Rare Navigational Chart Showing the Confluence of the Erie Canal and the Niagara River, Just over a Decade After the Canal's Completion. The Year After the Incorporation of Tonawanda.
Rare and detailed original antique navigational chart of the Niagara River just above the falls, with substantial inland detail extending into Tonawanda and Whitehaven.
The map shows the course of the Niagara River with soundings through its center, through numerous cross-sections, and through various side channels of the river. The map shows lot sizes in the neighboring region, naming all streets and showing any major places of interest. Information regarding Whitehaven and Tonawanda is given in notes surrounding the map.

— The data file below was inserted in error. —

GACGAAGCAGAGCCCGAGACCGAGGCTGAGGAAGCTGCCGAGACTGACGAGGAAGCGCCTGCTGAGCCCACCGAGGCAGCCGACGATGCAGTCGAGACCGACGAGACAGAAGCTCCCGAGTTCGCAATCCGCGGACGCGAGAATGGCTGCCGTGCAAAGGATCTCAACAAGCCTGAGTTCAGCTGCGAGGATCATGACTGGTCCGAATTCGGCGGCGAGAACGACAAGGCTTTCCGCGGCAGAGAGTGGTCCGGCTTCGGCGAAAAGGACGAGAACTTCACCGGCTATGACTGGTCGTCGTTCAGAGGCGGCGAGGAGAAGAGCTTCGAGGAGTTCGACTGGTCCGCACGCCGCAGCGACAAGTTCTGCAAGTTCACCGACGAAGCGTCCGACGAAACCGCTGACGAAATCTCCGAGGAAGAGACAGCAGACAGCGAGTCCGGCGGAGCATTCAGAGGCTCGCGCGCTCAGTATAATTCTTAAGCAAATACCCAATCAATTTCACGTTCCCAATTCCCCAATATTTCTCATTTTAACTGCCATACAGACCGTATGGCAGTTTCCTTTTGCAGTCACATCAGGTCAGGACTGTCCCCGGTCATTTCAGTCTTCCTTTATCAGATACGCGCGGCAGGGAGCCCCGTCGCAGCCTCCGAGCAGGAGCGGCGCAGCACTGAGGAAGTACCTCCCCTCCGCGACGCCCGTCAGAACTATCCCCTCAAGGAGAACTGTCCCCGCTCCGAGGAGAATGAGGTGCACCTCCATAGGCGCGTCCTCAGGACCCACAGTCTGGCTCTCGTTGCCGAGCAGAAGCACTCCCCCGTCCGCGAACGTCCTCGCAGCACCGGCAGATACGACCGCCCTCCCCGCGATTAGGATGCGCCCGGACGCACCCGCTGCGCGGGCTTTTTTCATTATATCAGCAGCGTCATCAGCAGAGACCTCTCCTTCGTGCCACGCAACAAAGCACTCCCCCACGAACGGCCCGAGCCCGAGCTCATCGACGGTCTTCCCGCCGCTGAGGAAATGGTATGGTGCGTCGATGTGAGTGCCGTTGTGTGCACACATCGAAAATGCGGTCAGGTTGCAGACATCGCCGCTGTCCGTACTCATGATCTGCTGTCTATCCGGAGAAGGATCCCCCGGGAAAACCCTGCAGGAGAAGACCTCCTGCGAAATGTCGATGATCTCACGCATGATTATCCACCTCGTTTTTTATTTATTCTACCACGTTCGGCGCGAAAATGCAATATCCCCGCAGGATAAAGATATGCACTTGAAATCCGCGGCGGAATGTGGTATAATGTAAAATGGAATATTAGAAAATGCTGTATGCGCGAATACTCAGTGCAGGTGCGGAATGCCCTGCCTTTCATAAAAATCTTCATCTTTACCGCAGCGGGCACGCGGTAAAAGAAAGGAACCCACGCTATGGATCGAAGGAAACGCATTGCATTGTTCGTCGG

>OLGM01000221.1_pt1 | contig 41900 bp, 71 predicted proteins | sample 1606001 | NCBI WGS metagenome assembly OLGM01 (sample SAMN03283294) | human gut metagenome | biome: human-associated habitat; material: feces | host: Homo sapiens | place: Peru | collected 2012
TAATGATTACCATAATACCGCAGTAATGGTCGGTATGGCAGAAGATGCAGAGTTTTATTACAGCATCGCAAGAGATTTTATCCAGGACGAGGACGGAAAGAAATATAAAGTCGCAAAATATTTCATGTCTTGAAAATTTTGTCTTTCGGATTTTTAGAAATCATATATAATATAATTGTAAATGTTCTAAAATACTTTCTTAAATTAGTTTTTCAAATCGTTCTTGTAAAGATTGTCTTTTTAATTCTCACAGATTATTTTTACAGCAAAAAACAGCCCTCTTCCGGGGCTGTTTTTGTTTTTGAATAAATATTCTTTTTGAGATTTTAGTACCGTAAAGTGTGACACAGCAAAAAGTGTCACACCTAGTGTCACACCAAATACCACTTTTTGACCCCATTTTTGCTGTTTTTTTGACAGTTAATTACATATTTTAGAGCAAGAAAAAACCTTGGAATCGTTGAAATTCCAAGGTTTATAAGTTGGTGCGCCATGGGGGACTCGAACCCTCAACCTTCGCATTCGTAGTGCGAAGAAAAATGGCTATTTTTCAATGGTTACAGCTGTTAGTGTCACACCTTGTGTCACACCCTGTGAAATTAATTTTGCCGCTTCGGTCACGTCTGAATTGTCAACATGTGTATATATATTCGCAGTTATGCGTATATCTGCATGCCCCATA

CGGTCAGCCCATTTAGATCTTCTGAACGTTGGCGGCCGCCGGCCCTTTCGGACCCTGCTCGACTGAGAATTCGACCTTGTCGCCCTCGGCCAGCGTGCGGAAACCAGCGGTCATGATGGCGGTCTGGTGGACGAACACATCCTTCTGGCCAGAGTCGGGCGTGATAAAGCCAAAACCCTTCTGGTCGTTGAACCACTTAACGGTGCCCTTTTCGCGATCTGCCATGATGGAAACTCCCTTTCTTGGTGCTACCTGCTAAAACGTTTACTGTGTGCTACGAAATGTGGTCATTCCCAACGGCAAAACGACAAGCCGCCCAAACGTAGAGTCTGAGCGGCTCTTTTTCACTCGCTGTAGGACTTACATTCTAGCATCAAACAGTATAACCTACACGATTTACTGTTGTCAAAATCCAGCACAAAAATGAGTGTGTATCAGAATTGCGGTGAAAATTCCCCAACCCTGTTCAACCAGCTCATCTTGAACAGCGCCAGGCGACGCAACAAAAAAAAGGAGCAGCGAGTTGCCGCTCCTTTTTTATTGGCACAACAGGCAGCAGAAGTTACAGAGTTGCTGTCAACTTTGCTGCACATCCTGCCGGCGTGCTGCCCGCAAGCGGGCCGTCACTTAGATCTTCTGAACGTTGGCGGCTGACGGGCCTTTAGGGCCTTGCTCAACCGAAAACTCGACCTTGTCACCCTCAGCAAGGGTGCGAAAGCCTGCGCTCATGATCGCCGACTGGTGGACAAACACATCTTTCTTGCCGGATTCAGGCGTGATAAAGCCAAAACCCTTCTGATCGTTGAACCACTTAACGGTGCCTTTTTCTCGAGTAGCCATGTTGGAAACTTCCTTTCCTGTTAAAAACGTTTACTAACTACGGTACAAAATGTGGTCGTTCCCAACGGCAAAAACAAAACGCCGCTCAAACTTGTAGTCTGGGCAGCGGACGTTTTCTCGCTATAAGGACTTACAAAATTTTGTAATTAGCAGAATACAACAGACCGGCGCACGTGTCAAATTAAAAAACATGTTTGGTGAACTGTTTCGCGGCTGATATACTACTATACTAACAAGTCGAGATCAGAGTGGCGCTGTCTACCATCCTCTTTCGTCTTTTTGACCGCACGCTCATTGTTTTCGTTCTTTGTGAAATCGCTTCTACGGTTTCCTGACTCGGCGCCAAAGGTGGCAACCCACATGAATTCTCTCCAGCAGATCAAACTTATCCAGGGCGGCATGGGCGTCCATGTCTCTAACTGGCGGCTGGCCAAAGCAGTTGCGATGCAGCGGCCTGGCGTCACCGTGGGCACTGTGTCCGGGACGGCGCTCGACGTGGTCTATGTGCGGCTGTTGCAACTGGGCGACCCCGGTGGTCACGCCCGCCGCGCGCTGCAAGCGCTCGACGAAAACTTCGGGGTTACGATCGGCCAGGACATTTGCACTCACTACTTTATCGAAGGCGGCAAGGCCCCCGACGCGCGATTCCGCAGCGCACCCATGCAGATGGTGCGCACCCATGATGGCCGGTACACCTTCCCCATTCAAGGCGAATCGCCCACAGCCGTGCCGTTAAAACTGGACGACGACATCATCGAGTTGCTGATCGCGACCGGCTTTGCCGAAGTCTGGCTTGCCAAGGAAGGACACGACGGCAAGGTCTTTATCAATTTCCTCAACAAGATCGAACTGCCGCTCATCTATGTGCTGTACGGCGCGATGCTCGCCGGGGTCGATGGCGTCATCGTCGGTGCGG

In 1835, a plan for an artificial harbor was proposed for Tonawanda that was meant to allow commercial shipping to make its way around Niagara Falls and thereby transit between the western Great Lakes and the St. Lawrence River.
Tonawanda was a relatively young city in 1837. The first settlement at Tonawanda was in 1808 when Henry Anguish built a log home there. The arrival of the Erie Canal in 1825, which finished along the Tonawanda Creek, led to a boom time for the area. It was incorporated as a city in 1836, the year before the publication of this map.
This map was constructed by Civil Engineer D. Jays Brown and lithographed by T. Moore in Boston.
Deaccessioned from Rochester Historical Society.
We trace three examples of the map, at the Massachusetts Historical Society, the Buffalo and Erie County Public Library, and the Royal Danish Library.